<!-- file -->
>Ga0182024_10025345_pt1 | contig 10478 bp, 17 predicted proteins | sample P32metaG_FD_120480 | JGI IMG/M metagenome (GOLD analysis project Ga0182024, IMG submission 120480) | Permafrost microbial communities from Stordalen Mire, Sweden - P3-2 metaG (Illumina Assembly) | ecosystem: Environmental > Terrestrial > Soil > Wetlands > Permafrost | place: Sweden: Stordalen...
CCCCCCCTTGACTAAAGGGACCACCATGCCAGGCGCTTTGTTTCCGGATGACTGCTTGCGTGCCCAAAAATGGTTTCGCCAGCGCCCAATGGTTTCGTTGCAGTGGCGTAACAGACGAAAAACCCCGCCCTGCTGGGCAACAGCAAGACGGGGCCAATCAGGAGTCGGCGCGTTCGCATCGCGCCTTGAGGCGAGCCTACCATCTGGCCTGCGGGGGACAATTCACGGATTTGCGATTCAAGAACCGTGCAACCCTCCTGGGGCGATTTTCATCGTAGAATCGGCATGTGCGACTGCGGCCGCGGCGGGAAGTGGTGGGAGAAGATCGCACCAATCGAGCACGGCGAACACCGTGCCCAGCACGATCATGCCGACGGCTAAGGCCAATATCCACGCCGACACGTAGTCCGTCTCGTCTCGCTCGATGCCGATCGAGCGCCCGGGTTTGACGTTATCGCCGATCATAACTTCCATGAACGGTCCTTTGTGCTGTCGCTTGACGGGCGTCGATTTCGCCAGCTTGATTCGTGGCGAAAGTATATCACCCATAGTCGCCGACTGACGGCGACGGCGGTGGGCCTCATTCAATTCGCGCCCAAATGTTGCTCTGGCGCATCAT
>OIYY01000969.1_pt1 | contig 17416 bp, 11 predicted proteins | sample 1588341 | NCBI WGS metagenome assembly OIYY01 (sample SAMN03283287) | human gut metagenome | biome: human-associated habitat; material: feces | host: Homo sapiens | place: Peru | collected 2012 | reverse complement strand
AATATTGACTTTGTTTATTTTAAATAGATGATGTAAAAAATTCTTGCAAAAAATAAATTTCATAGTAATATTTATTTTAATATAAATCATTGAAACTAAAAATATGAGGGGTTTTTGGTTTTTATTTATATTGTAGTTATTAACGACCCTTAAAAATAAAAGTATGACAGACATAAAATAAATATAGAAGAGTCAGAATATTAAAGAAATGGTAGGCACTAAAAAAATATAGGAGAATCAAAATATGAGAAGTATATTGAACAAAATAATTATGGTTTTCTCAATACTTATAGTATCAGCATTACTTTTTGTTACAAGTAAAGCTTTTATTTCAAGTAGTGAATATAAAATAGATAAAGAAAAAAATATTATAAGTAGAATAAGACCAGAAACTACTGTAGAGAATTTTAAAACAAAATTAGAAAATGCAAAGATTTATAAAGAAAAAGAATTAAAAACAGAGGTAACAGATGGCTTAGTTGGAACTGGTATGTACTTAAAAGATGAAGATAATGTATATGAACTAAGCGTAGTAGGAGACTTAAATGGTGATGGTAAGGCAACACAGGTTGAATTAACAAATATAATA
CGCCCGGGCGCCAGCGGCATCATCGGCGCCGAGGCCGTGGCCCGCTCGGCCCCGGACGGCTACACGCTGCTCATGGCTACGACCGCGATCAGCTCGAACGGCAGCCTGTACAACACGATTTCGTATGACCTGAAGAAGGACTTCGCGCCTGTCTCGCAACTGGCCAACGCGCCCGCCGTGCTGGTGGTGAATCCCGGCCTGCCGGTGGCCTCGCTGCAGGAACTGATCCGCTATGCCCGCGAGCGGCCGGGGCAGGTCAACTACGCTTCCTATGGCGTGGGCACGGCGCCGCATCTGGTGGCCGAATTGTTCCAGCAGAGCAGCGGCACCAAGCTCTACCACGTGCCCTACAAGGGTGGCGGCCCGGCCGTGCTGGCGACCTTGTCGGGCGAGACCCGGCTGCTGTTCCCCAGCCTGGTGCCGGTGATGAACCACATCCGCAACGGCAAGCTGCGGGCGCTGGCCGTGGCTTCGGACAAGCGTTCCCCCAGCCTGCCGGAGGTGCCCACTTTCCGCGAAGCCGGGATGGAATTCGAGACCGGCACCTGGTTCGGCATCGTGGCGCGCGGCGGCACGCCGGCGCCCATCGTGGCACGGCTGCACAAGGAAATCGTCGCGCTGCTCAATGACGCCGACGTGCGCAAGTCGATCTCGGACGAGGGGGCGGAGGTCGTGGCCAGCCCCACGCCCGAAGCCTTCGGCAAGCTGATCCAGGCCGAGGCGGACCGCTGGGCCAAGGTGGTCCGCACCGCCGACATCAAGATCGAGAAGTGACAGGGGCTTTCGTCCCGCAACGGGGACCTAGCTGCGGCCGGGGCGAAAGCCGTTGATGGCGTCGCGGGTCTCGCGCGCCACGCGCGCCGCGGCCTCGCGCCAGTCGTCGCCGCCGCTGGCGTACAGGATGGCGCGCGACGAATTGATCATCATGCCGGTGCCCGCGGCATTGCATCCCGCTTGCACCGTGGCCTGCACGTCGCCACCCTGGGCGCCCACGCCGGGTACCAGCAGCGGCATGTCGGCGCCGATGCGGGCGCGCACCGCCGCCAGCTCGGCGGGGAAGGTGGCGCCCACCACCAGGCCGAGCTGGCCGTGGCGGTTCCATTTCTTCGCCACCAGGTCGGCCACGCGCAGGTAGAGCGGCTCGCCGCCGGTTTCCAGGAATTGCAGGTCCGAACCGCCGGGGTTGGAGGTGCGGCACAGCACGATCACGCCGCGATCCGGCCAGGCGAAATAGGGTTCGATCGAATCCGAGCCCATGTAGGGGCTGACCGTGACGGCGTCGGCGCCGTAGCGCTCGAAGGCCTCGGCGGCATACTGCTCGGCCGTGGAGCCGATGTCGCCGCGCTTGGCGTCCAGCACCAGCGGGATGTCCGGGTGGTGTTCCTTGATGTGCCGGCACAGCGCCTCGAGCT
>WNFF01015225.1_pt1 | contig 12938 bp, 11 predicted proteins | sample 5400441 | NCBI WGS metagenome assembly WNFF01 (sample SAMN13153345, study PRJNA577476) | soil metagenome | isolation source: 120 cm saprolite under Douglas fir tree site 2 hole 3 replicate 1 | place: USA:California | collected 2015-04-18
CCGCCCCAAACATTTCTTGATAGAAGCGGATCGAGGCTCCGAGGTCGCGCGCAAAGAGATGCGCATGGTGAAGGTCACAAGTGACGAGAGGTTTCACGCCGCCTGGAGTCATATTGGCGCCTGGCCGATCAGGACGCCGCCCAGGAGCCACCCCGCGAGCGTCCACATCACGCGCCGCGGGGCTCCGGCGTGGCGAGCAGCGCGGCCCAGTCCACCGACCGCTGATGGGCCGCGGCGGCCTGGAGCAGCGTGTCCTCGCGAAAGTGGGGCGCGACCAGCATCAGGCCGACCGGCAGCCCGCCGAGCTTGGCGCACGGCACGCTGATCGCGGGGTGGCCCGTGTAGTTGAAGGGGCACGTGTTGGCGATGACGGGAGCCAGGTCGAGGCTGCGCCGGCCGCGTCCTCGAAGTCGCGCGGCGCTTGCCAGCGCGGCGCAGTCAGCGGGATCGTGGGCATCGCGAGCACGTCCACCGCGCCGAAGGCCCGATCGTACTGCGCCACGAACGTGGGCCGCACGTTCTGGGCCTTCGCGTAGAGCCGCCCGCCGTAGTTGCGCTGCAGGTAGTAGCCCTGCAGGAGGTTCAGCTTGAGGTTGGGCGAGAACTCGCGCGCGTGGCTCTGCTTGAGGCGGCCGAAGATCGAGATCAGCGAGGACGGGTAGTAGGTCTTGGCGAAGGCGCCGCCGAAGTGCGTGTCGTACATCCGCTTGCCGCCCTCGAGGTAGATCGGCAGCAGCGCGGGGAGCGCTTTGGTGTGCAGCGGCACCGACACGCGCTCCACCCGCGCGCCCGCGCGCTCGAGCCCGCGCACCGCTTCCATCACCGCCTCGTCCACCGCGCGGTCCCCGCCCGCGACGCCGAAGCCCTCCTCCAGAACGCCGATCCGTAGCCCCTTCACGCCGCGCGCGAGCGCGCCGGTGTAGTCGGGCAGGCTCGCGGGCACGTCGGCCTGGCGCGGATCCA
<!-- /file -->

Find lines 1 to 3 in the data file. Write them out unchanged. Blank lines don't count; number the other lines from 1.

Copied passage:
>Ga0182024_10025345_pt1 | contig 10478 bp, 17 predicted proteins | sample P32metaG_FD_120480 | JGI IMG/M metagenome (GOLD analysis project Ga0182024, IMG submission 120480) | Permafrost microbial communities from Stordalen Mire, Sweden - P3-2 metaG (Illumina Assembly) | ecosystem: Environmental > Terrestrial > Soil > Wetlands > Permafrost | place: Sweden: Stordalen...
CCCCCCCTTGACTAAAGGGACCACCATGCCAGGCGCTTTGTTTCCGGATGACTGCTTGCGTGCCCAAAAATGGTTTCGCCAGCGCCCAATGGTTTCGTTGCAGTGGCGTAACAGACGAAAAACCCCGCCCTGCTGGGCAACAGCAAGACGGGGCCAATCAGGAGTCGGCGCGTTCGCATCGCGCCTTGAGGCGAGCCTACCATCTGGCCTGCGGGGGACAATTCACGGATTTGCGATTCAAGAACCGTGCAACCCTCCTGGGGCGATTTTCATCGTAGAATCGGCATGTGCGACTGCGGCCGCGGCGGGAAGTGGTGGGAGAAGATCGCACCAATCGAGCACGGCGAACACCGTGCCCAGCACGATCATGCCGACGGCTAAGGCCAATATCCACGCCGACACGTAGTCCGTCTCGTCTCGCTCGATGCCGATCGAGCGCCCGGGTTTGACGTTATCGCCGATCATAACTTCCATGAACGGTCCTTTGTGCTGTCGCTTGACGGGCGTCGATTTCGCCAGCTTGATTCGTGGCGAAAGTATATCACCCATAGTCGCCGACTGACGGCGACGGCGGTGGGCCTCATTCAATTCGCGCCCAAATGTTGCTCTGGCGCATCAT
>OIYY01000969.1_pt1 | contig 17416 bp, 11 predicted proteins | sample 1588341 | NCBI WGS metagenome assembly OIYY01 (sample SAMN03283287) | human gut metagenome | biome: human-associated habitat; material: feces | host: Homo sapiens | place: Peru | collected 2012 | reverse complement strand